These two incidents—deforestation and the establishment of National Forests—represent a current controversy. Is there any reason to believe that capitalism without regulations would not again decimate our natural resources? Already 500 mountain tops have been removed so that mining companies can more cheaply get the coal. Now fracking threatens to poison our ground water and cause earthquakes.

And what should the government spend money on? Had the government not purchased deforested mountain land in the early twentieth century, we wouldn’t have our National Forests.

Personally, I trust corporations far less than I fear Big Government.

Civility in politics: Let’s keep Archie Bunker out.

Before Archie Bunker came along we Americans pretty much kept bigoted thoughts to ourselves. But in 1971 he entered our living rooms, and for twelve years viewers laughed at his diatribes against blacks, women, and foreigners. Were he on TV today he would surely vent about our mixed-race President and Mexicans illegally crossing the border. He was a man who had an opinion about everything, with little regard for the facts.

Publicity photo from the television program Al...

Publicity photo from the television program All in the Family. Pictured are Carroll O’Connor (Archie Bunker) and Michael Evans (Lionel Jefferson). In this episode, Archie visits a local blood bank to donate and meets his neighbor, Lionel Jefferson, who is also there to donate. (Photo credit: Wikipedia)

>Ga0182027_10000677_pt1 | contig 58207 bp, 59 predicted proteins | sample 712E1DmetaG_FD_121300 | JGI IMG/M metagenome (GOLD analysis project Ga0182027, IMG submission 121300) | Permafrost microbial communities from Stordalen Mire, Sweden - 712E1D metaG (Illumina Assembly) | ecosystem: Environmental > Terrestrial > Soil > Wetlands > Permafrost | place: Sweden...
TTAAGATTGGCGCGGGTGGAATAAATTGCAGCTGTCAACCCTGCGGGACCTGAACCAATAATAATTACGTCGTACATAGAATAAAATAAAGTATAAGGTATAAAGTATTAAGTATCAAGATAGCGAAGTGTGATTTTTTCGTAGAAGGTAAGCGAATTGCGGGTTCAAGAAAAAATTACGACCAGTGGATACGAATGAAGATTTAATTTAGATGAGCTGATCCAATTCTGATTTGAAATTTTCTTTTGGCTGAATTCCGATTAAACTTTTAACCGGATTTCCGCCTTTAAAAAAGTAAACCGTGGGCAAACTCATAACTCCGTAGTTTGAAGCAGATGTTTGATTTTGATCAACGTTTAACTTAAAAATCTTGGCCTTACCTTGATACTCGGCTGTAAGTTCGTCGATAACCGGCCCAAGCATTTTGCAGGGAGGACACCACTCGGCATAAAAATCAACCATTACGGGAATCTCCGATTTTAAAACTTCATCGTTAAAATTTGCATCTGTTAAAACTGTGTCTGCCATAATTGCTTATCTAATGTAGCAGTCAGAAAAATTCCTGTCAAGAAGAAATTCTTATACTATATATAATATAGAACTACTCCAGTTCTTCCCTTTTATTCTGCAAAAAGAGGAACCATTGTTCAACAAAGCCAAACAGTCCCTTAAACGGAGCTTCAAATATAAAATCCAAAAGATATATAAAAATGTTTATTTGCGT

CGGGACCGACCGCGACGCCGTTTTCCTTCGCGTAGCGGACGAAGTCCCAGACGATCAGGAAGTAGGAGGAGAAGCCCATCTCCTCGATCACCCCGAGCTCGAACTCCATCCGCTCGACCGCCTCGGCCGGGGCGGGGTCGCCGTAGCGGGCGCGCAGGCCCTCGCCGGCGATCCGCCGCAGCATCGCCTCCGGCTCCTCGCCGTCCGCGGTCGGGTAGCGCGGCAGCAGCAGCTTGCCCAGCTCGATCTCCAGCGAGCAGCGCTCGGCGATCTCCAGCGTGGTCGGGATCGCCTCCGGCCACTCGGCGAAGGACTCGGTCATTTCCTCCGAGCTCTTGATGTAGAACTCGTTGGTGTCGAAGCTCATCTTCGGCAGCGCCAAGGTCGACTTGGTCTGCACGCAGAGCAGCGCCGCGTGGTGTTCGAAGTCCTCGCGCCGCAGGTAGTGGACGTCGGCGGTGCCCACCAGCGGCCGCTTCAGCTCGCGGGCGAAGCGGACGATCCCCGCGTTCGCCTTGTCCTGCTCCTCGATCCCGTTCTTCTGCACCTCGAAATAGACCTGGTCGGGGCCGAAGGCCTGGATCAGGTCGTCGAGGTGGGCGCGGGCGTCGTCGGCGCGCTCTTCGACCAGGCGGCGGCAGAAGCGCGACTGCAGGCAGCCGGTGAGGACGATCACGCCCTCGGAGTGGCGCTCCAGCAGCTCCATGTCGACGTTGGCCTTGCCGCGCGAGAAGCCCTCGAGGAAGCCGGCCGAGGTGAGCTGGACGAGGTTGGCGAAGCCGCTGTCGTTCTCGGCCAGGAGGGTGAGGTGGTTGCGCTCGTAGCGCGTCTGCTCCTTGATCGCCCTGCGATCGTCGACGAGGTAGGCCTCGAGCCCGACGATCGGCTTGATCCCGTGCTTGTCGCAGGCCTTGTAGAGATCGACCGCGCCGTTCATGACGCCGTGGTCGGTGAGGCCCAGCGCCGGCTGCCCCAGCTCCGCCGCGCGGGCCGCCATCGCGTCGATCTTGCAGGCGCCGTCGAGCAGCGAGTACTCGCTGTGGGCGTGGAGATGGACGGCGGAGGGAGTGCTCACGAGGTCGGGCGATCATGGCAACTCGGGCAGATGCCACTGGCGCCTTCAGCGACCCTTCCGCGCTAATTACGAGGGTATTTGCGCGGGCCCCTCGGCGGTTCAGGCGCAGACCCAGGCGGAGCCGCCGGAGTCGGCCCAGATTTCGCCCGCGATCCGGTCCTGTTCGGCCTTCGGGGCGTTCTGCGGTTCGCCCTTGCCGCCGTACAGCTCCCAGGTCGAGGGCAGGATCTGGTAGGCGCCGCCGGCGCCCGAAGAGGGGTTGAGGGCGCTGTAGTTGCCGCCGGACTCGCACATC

As negative and blustering as Archie was, the show’s mostly white audience came to love him. Maybe that was because, like many of us, outside his home he had little power or influence. In the 1970s women and blacks were challenging white male privilege. A new generation, represented by Archie’s son-in-law, was upsetting the old codes of morality. Archie wanted the world to be like the one he’d grown up in. Many white Americans felt the same way.

Now we hear of politicians who are admired because they “tell it like it is,” “say what needs to be said.” Sometimes, like when they support broad generalizations with pseudo-facts, they sound a lot like Archie. My concern, however, is not that they sound like him but that they’re using fear and a sense of powerlessness to turn decent hard-working Americans into clones of Archie Bunker.

This is an effective approach for reaching people like me, that is older white folks. The rapidly changing technology and shifting morals leave many of us feeling out of the American mainstream. Republicans have long exploited this discomfort and stoked the fires of fear—fear of gays, immigrants, blacks, Muslims. Especially fear of government, how big it is, how powerless the individual is by comparison. Yes, we potential Archie Bunkers stand before them, frightened of a future bearing little resemblance to the world we grew up in.

Instead of those who appeal to the Archie Bunker in us, we need leaders who nurture our noblest qualities: compassion, generosity, an openness to new ideas. Leaders who can unite young and old, black and white, foreign born and native born.

So that our decency might prevail.